ALBANY, N.Y. – Pharmacies in New York can start vaccinating people with comorbidities, along with those 60 and older and education workers.
Gov. Andrew Cuomo made the announcement Sunday.
"New Yorkers with comorbidities are among our state's most at-risk residents, and access to the COVID-19 vaccine protects this vulnerable population as we work to defeat the virus and establish the new normal," Cuomo said. "As New York receives more doses and more people receive the vaccine, we're able to expand the population pharmacies can serve, and this is a commonsense step forward that will help make it easier to protect New Yorkers."
NEW: Pharmacies can now vaccinate New Yorkers with qualifying comorbidities. Those age 60+ and teachers can also continue to be vaccinated at pharmacies. #VaccinateNY
— Andrew Cuomo (@NYGovCuomo) March 21, 2021
People with qualifying underlying conditions can present a doctor’s note, medical documentation or signed certification to validate their comorbidity.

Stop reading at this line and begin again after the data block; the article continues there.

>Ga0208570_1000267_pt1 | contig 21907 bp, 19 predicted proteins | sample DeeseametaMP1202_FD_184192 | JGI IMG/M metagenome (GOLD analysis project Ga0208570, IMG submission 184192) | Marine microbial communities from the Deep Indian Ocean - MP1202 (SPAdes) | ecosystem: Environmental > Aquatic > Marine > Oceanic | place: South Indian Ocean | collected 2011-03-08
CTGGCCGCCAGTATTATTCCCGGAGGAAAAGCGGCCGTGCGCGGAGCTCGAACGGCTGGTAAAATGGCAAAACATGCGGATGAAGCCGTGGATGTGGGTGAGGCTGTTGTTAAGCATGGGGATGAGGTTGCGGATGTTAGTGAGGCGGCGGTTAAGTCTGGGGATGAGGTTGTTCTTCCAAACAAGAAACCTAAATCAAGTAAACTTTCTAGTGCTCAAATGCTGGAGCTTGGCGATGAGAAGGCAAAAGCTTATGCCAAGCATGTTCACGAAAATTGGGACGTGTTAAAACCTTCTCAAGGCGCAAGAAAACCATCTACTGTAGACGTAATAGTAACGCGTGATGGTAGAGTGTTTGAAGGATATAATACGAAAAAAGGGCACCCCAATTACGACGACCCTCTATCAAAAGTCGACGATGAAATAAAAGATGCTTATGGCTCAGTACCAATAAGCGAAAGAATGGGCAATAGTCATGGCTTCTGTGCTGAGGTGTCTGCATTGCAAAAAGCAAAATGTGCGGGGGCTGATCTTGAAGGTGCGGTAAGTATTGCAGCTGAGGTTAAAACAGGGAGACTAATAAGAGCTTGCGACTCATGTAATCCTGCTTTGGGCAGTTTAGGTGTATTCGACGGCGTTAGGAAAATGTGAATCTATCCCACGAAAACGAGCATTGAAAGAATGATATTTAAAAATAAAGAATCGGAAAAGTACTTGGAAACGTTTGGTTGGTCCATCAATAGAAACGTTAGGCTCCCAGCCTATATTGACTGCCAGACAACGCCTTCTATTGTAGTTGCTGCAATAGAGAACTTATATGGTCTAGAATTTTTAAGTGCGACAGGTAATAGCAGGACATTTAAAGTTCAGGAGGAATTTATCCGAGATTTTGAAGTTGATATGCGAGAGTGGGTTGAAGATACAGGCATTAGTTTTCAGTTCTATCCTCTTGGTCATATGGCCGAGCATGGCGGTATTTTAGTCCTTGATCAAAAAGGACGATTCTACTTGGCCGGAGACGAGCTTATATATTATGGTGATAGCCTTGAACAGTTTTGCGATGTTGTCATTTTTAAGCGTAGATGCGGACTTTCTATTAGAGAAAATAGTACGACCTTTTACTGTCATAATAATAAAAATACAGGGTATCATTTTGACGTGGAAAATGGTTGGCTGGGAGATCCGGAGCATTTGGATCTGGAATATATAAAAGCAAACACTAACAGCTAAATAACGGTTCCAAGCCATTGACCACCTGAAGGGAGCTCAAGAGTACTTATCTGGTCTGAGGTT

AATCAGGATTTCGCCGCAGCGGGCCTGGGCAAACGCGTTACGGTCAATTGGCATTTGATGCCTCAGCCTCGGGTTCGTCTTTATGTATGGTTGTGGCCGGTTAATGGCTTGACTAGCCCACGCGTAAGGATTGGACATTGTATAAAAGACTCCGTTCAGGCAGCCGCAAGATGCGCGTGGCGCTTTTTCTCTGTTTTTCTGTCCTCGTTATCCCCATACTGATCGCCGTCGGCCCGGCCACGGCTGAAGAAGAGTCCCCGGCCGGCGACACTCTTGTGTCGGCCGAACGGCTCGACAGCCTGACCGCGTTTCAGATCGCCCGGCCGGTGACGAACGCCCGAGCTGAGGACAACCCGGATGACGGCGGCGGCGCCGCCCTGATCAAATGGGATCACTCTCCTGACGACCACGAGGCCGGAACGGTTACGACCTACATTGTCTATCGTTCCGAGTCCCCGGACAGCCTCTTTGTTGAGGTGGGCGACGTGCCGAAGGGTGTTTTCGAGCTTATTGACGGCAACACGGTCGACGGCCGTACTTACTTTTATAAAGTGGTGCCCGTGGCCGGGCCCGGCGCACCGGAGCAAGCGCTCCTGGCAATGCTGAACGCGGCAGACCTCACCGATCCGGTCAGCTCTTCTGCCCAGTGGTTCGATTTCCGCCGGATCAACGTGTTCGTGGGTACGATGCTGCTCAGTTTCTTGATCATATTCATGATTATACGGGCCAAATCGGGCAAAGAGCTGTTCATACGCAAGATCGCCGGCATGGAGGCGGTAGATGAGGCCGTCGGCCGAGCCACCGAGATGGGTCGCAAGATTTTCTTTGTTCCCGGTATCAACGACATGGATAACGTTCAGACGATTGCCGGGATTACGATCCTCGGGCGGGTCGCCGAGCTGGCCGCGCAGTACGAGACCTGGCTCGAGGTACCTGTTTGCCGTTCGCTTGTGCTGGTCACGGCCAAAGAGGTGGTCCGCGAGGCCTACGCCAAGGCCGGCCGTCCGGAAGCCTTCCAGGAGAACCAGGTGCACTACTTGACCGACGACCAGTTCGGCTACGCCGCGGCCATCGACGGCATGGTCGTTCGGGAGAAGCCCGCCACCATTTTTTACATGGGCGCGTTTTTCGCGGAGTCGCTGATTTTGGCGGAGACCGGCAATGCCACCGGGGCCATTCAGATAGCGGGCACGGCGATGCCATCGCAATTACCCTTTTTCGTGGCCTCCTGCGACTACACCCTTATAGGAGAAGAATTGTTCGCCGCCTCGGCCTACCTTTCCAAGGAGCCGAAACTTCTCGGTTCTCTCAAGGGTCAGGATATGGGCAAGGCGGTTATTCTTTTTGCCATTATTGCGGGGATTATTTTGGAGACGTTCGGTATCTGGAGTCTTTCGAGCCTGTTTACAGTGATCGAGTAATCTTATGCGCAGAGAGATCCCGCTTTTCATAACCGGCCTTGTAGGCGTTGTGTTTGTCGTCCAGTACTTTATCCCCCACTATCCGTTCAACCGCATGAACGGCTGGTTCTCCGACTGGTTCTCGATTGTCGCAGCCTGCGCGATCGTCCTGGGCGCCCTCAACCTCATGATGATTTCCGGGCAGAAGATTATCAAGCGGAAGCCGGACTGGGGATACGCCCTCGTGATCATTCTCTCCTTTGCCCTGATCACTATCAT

The following local pharmacies are administering vaccines, and booking appointments on their websites:
People 16 and older with the following comorbidities or underlying conditions are eligible:
- Cancer (current or in remission, including 9/11-related cancers)
- Chronic kidney disease
- Pulmonary Disease, including but not limited to, COPD (chronic obstructive pulmonary disease), asthma (moderate-to-severe), pulmonary fibrosis, cystic fibrosis, and 9/11 related pulmonary diseases
- Intellectual and Developmental Disabilities including Down Syndrome
- Heart conditions, including but not limited to heart failure, coronary artery disease, cardiomyopathies, or hypertension (high blood pressure)
- Immunocompromised state (weakened immune system) including but not limited to solid organ transplant or from blood or bone marrow transplant, immune deficiencies, HIV, use of corticosteroids, use of other immune weakening medicines, or other causes
- Severe Obesity (BMI 40 kg/m2), Obesity (body mass index [BMI] of 30 kg/m2 or higher but < 40 kg/m2)
- Sickle cell disease or Thalassemia
- Type 1 or 2 diabetes mellitus
- Cerebrovascular disease (affects blood vessels and blood supply to the brain)
- Neurologic conditions including but not limited to Alzheimer's Disease or dementia
- Liver disease